First of all we notice that any deterministic algorithm for the online knapsack problem is not competitive. We can “trick” any algorithm $A$ using the following procedure: First we offer an object of weight $eps$, where $eps$ can be arbirarily small. If $A$ takes this object, we offer an object of weight $1$ and no further objects. Clearly an optimal solution can entirely fill the back, while $A$ only achieved a fill of $eps$. Since $eps$ can be arbirarily small, the competitive ratio is unbounded, and $A$ is not competitive. If on the other hand $A$ refuses the element with weight $eps$ then we do not offer any other objects, and again the competitive ratio is unbounded.
Clearly, some help is needed. How much help do we need to be optimal? Using $n$ advice bits the online algorithm is trivially optimal: we simply encode for each item one bit whether to take it or not. It turns out that we also need at least $n-1$ advice bits to be optimal: Imagine the weight sequence $1/2, 1/4, …, 1/2^(n-1), wb$. Let $b$ be a bit string of length $n-1$, and define the weight $wb$ as follows:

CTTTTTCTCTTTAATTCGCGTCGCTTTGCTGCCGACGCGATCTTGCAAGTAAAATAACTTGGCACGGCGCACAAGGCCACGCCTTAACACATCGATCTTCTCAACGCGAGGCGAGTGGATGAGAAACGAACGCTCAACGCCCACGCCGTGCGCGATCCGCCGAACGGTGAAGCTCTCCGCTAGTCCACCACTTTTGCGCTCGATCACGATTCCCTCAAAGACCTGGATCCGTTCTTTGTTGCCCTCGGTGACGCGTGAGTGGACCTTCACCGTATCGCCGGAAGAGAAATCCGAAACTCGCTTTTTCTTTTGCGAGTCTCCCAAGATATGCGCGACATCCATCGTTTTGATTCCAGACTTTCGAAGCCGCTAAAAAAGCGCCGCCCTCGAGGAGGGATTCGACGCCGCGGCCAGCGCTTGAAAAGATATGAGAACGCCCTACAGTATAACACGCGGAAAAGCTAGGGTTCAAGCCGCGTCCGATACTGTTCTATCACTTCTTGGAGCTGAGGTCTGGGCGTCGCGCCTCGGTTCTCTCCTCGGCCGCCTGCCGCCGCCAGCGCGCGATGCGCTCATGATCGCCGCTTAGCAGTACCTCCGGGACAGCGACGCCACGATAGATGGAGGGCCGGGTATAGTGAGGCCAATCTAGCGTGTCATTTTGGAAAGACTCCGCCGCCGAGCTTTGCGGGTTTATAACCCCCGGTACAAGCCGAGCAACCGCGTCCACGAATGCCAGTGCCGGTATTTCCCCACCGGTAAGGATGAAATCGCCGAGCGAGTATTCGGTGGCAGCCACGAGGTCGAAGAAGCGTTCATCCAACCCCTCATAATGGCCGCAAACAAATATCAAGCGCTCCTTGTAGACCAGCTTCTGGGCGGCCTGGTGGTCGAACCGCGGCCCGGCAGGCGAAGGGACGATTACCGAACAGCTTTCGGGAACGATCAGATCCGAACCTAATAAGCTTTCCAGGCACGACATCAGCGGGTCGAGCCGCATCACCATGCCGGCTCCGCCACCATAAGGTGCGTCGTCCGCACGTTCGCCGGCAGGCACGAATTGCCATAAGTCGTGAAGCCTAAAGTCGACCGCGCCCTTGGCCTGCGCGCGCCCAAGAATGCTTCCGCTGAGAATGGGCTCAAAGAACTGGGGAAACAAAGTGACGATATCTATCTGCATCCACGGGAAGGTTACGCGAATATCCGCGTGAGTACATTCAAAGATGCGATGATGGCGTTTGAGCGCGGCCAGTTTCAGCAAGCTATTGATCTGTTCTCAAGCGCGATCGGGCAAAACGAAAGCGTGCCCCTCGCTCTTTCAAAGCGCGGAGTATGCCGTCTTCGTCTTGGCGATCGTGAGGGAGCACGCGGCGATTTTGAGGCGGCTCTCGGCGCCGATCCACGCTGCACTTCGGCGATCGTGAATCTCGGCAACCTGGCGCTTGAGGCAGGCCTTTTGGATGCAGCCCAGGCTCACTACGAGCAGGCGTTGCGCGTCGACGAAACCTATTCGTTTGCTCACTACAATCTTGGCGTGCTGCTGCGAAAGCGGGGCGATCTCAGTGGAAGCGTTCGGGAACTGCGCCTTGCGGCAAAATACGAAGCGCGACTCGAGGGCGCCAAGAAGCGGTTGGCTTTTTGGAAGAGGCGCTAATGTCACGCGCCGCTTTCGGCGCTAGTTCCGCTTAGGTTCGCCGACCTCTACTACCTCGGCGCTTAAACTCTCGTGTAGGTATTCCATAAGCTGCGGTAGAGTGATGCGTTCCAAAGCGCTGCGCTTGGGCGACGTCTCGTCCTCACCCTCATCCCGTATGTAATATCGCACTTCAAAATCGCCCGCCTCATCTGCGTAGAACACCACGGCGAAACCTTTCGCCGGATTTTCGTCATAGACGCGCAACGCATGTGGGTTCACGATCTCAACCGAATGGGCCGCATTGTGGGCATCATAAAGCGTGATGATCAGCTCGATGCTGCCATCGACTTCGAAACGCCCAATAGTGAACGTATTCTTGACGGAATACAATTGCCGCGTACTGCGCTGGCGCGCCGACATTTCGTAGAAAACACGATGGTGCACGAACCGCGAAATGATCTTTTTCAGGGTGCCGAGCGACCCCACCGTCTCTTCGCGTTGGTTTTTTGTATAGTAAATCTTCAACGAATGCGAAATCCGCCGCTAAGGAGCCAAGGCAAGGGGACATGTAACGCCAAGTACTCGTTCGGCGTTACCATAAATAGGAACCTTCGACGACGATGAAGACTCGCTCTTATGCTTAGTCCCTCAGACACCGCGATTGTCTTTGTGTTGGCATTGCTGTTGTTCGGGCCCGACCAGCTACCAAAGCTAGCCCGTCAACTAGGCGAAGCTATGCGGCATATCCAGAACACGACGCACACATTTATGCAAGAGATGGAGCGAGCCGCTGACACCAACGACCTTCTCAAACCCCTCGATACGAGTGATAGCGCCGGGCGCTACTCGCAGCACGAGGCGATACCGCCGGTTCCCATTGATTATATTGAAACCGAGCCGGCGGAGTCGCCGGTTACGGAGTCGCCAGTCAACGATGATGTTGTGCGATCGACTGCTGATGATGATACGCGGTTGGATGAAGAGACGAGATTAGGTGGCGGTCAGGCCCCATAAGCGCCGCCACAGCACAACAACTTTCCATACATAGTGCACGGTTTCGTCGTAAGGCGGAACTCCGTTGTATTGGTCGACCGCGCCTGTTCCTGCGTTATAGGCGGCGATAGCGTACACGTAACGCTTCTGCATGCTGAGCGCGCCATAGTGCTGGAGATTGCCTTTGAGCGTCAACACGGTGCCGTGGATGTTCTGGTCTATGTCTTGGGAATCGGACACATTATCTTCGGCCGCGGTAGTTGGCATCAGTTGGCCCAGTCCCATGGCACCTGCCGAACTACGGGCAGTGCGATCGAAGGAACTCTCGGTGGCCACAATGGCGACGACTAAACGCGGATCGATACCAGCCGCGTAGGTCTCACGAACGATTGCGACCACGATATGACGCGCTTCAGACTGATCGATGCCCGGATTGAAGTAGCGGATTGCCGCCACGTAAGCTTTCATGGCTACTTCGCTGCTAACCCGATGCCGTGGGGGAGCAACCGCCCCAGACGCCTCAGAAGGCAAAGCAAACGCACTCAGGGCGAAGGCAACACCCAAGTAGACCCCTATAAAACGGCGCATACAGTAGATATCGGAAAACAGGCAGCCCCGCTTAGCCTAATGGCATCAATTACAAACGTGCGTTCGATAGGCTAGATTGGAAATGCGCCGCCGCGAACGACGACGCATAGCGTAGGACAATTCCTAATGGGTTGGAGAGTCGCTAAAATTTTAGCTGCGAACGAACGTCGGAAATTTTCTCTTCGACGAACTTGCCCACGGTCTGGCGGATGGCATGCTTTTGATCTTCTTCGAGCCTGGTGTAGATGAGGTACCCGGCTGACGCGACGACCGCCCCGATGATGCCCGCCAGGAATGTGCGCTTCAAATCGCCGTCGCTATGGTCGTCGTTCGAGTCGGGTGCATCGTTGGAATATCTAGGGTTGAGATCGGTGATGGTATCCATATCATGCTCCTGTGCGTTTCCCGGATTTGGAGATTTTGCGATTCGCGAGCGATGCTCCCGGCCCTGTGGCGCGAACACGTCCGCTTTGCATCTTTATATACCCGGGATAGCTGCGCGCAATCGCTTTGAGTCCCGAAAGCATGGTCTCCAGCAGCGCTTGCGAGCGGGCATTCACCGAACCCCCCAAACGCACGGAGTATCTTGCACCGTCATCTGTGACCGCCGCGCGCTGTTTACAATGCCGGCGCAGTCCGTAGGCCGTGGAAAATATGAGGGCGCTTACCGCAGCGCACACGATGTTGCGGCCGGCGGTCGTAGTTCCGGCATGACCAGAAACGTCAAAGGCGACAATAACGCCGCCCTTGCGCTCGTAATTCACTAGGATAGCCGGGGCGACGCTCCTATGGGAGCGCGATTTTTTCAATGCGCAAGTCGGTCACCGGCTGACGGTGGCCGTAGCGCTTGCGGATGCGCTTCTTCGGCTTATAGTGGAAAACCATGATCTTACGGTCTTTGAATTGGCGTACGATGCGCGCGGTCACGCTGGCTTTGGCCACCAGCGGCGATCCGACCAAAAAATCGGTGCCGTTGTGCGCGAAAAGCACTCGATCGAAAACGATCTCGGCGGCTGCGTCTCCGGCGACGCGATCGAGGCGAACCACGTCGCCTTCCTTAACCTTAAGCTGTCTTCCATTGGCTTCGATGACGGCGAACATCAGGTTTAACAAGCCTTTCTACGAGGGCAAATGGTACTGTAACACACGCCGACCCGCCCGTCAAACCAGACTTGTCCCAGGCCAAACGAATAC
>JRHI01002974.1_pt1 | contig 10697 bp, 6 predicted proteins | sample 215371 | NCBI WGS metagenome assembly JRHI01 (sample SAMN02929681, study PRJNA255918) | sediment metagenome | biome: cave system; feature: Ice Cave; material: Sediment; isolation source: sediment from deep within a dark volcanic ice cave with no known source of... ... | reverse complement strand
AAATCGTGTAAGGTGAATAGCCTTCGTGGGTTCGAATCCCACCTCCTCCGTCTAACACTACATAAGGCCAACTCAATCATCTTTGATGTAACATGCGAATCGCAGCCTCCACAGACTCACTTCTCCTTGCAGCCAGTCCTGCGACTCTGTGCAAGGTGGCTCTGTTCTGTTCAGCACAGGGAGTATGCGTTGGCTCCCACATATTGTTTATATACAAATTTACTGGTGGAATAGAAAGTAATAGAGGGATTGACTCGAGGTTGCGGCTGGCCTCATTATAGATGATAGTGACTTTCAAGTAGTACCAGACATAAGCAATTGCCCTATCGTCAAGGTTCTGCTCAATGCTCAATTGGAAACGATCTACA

wb = 1 - sum (i = 1 to n-1) b_i * 1/2^i
For each of the $2^(n-1)$ possible bitstrings, the weight of $wb$ uniquely determines1 which of the previous $n-1$ weights must be taken in order to achieve the optimal fill of $1$. Thus any optimal algorithm must need at least $n-1$ advice bits to distinguish the $2^(n-1)$ identical prefixes.
Being optimal however is quite an ambitious goal. Can we do better using fewer advice bits? It turns out that we can: There exists a 2-competitive algorithm using only one advice bit. What information do we encode in this one bit? Take a few minutes to think about this if you wish.
What we need to know is whether there exists an object with weight at least $1/2$. If yes, then we simply wait until the first such object occurs and pack it. Since the optimal solution can pack at most $1$ and we pack at least $1/2$ we are 2-competitive. Now what if there does not exist such an object, and all objects weigh less than $1/2$? Either the total sum of weights is less than $1$, then we can pack all items into the bag greedily and are even optimal. If the total weight is larger than $1$, then we claim that greedy is 2-competitive. There must exist at least one element that greedy cannot pack since it overfills the backpack. But by our assumption this object must weigh less than $1/2$, meaning that our backpack must contain at least objects of total weight $1/2$, which is 2-competitive by the same reasoning as in the first case.